sed 's/old/new/g' filename
    The "s" stands for "substitute", the slash is a delimiter, and the "g" at the end means "global". Sed will then read the file filename and substitute every occurrence of "old" in filename with "new", and write the modified file to standard output.

    In this case, I wanted to replace every occurence of '\\ ' with just '\\'. Since Sed itself interprets backslashes (so that you e.g. can replace all newlines by using '\\n', or all tabs with '\\t' ), the backslashes themselves have to be escaped. If we also escape the whitespace, the pattern '\\ ' becomes '\\\\\\ ', and '\\' becomes '\\\\'. We also want to save the output back to the original file by piping the output:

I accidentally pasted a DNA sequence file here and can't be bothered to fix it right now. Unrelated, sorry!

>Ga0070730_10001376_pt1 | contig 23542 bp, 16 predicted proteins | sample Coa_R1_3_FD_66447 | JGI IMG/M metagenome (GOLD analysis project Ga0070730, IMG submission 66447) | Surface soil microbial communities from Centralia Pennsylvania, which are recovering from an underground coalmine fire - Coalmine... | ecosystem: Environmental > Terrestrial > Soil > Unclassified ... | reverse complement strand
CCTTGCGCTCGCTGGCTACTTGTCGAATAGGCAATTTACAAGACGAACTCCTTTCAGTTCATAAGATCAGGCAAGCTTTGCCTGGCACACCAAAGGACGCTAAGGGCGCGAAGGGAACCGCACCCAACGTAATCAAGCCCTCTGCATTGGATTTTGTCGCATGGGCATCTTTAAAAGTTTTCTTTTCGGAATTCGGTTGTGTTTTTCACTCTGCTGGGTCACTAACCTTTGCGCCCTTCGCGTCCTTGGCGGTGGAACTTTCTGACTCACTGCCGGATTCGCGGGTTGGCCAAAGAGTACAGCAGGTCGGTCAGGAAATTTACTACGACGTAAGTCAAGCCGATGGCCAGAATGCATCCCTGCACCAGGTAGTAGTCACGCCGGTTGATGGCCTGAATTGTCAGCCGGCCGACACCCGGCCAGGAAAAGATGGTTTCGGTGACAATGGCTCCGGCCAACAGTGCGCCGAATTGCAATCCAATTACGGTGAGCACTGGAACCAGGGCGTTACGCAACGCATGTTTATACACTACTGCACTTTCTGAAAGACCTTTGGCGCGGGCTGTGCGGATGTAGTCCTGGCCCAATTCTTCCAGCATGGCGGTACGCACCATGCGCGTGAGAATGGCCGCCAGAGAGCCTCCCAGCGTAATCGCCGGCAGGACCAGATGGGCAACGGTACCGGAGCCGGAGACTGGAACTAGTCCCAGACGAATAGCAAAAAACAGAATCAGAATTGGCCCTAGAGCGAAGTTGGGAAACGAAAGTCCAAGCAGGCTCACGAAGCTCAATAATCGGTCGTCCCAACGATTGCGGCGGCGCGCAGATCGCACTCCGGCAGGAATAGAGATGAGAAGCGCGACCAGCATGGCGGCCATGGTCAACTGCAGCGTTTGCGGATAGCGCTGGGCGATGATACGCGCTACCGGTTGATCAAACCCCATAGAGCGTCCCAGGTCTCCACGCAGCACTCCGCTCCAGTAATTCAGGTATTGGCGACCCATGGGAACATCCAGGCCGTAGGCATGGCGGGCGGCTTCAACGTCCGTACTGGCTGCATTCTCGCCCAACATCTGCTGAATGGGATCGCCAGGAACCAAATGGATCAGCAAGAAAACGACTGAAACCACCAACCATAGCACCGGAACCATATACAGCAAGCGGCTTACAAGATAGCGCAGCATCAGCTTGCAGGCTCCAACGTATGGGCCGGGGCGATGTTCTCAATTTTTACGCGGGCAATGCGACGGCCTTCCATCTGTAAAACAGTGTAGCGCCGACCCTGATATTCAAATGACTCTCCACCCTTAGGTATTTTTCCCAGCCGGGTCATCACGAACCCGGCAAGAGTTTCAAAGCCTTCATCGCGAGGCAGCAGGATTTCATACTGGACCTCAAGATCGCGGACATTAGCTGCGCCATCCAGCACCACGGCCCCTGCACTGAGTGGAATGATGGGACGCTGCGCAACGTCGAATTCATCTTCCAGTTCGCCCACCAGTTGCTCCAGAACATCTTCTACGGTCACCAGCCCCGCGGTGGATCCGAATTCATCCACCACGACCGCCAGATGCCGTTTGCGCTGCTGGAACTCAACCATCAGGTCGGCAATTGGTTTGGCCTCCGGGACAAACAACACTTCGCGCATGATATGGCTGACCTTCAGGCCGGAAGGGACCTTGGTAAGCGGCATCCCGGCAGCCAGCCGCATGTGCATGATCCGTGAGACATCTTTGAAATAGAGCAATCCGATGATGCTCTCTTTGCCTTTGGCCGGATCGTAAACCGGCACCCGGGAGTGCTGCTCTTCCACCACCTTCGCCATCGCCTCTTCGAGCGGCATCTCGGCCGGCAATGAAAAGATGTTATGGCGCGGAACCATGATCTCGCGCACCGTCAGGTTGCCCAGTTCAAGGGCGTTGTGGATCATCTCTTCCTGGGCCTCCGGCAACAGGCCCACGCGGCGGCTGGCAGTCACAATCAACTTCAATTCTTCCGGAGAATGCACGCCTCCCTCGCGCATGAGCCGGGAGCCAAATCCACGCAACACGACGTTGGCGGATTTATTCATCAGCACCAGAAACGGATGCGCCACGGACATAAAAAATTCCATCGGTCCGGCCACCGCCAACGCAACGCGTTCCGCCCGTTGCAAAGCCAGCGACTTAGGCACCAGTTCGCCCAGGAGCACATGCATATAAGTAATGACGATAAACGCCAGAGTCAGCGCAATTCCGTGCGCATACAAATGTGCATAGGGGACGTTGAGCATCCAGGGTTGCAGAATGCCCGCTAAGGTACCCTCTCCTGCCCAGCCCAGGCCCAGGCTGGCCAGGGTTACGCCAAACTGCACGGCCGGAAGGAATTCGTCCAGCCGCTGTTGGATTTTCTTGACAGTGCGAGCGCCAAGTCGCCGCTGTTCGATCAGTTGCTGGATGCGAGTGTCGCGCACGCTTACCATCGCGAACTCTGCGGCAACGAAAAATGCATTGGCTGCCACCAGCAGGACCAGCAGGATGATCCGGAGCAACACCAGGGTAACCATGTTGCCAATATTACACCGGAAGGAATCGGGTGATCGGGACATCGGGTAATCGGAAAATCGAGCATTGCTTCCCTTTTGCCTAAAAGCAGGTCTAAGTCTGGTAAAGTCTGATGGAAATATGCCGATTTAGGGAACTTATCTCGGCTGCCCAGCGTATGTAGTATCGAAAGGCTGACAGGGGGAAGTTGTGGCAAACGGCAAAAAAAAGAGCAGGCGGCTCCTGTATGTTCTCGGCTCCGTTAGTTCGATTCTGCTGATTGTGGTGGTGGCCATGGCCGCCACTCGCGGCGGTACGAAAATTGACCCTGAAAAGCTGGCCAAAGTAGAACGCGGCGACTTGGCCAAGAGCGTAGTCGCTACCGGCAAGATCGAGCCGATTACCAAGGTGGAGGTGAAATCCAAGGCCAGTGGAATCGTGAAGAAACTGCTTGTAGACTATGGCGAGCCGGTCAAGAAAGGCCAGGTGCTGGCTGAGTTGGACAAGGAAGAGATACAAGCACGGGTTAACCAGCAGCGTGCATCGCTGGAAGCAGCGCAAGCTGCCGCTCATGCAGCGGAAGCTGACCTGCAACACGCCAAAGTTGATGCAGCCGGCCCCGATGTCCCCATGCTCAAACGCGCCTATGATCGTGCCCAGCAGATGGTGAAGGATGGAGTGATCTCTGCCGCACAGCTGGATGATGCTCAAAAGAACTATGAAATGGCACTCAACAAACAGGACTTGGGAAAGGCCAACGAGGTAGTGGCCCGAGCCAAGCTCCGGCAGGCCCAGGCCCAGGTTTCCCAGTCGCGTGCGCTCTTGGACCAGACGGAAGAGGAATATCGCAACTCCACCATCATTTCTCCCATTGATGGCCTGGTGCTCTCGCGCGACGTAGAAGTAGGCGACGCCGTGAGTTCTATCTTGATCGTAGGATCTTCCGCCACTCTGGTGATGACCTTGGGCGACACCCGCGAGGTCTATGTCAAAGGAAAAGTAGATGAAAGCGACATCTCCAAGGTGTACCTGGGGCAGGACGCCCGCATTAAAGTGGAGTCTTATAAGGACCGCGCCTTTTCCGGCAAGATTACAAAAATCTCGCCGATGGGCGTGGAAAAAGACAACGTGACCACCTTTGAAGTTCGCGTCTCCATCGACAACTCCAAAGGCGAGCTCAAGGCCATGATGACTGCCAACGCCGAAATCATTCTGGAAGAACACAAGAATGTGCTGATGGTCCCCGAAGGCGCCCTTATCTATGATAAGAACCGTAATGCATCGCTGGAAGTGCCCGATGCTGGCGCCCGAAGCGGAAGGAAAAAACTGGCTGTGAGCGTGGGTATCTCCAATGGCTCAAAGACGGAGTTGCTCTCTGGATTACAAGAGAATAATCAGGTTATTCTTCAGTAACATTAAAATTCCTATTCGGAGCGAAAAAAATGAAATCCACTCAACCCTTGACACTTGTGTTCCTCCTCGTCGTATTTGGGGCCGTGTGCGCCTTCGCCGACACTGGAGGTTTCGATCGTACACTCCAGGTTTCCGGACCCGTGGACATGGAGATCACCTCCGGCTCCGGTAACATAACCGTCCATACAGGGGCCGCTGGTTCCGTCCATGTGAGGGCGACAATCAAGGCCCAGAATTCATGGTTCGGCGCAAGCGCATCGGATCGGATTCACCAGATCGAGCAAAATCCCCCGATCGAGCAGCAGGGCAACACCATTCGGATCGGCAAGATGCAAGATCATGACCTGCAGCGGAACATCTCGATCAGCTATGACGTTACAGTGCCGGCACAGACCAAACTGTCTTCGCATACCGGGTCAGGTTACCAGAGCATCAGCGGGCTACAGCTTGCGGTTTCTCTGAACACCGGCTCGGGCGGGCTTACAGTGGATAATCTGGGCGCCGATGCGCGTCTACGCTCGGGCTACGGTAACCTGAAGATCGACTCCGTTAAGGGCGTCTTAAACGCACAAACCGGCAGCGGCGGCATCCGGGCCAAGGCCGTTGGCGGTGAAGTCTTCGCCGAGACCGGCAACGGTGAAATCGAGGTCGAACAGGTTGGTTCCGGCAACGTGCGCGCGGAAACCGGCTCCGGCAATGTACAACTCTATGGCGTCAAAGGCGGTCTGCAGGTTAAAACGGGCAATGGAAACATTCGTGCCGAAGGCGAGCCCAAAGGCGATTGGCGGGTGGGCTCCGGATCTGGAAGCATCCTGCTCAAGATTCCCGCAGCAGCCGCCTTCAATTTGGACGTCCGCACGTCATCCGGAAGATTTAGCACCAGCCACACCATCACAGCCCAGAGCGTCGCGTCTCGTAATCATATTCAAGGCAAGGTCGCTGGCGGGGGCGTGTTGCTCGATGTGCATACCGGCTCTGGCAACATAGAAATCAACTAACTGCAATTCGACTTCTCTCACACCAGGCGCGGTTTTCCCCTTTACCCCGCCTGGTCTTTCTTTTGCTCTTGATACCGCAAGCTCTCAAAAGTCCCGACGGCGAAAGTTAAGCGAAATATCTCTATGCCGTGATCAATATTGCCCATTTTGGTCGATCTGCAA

sed 's/\\\\\\ /\\\\/g' filename > filename

    A more specific solution, and in many cases a better one, would be to replace '\\<space><newline>' with '\\<newline>':
    sed 's/\\\\\\ \\n/\\\\\\n/g' filename > filename

    If not given any input files, sed will read standard input, so something like this should work equally well:
    cat filename|sed 's/old/new/g' > filename

    The 'g' at the end can also be replaced with a number:
    sed 's/old/new/1' # Replace only 1. occurrence of "old"
    sed 's/old/new/2' # Replace only 2. occurrence of "old"

    Hope this helps :)

  • jabirali
    RE: [Resolved] ARG..... HELP PLEASE c:bob.txt filename
    Does this help? [code]scp "$PWD/c:osaso_security_rules.txt" gareth.thompson@prodtrans:/home/gareth.thompson/[/code]
    Link to this post 28 May 10

    Does this help?

    scp "$PWD/c:osaso_security_rules.txt" gareth.thompson@prodtrans:/home/gareth.thompson/